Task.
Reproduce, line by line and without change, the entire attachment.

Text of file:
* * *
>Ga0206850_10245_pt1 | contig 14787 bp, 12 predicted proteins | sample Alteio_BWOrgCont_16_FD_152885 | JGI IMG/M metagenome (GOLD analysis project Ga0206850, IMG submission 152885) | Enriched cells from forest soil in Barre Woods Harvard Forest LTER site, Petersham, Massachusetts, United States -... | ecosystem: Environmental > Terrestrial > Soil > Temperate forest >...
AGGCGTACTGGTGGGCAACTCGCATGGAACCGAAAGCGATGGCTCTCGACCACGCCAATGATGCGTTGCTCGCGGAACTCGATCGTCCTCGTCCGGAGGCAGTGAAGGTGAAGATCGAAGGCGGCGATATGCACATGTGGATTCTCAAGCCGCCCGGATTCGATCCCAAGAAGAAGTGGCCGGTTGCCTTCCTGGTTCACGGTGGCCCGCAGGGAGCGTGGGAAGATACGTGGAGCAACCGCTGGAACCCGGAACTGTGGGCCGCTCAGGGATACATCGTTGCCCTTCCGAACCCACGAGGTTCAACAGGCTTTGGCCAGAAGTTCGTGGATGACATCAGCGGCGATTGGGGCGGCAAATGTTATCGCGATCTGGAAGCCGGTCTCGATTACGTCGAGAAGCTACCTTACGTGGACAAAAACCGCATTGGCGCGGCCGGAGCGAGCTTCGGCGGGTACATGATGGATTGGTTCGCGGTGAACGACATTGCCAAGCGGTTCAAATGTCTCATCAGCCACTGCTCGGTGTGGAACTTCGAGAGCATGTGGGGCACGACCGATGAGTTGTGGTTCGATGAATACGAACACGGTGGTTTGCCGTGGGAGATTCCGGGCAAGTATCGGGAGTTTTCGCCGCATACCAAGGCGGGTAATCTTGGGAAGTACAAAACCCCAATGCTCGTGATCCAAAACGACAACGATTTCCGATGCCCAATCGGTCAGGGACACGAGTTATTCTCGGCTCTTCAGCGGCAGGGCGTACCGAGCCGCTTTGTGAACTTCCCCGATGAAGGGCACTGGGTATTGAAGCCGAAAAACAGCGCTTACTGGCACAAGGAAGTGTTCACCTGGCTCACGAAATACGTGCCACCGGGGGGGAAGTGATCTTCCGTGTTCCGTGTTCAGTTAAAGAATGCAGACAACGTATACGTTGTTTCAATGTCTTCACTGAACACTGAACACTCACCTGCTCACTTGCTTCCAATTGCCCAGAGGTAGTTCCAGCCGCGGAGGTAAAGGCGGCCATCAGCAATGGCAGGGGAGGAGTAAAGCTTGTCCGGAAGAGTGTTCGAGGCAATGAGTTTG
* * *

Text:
>Ga0206850_10245_pt1 | contig 14787 bp, 12 predicted proteins | sample Alteio_BWOrgCont_16_FD_152885 | JGI IMG/M metagenome (GOLD analysis project Ga0206850, IMG submission 152885) | Enriched cells from forest soil in Barre Woods Harvard Forest LTER site, Petersham, Massachusetts, United States -... | ecosystem: Environmental > Terrestrial > Soil > Temperate forest >...
AGGCGTACTGGTGGGCAACTCGCATGGAACCGAAAGCGATGGCTCTCGACCACGCCAATGATGCGTTGCTCGCGGAACTCGATCGTCCTCGTCCGGAGGCAGTGAAGGTGAAGATCGAAGGCGGCGATATGCACATGTGGATTCTCAAGCCGCCCGGATTCGATCCCAAGAAGAAGTGGCCGGTTGCCTTCCTGGTTCACGGTGGCCCGCAGGGAGCGTGGGAAGATACGTGGAGCAACCGCTGGAACCCGGAACTGTGGGCCGCTCAGGGATACATCGTTGCCCTTCCGAACCCACGAGGTTCAACAGGCTTTGGCCAGAAGTTCGTGGATGACATCAGCGGCGATTGGGGCGGCAAATGTTATCGCGATCTGGAAGCCGGTCTCGATTACGTCGAGAAGCTACCTTACGTGGACAAAAACCGCATTGGCGCGGCCGGAGCGAGCTTCGGCGGGTACATGATGGATTGGTTCGCGGTGAACGACATTGCCAAGCGGTTCAAATGTCTCATCAGCCACTGCTCGGTGTGGAACTTCGAGAGCATGTGGGGCACGACCGATGAGTTGTGGTTCGATGAATACGAACACGGTGGTTTGCCGTGGGAGATTCCGGGCAAGTATCGGGAGTTTTCGCCGCATACCAAGGCGGGTAATCTTGGGAAGTACAAAACCCCAATGCTCGTGATCCAAAACGACAACGATTTCCGATGCCCAATCGGTCAGGGACACGAGTTATTCTCGGCTCTTCAGCGGCAGGGCGTACCGAGCCGCTTTGTGAACTTCCCCGATGAAGGGCACTGGGTATTGAAGCCGAAAAACAGCGCTTACTGGCACAAGGAAGTGTTCACCTGGCTCACGAAATACGTGCCACCGGGGGGGAAGTGATCTTCCGTGTTCCGTGTTCAGTTAAAGAATGCAGACAACGTATACGTTGTTTCAATGTCTTCACTGAACACTGAACACTCACCTGCTCACTTGCTTCCAATTGCCCAGAGGTAGTTCCAGCCGCGGAGGTAAAGGCGGCCATCAGCAATGGCAGGGGAGGAGTAAAGCTTGTCCGGAAGAGTGTTCGAGGCAATGAGTTTG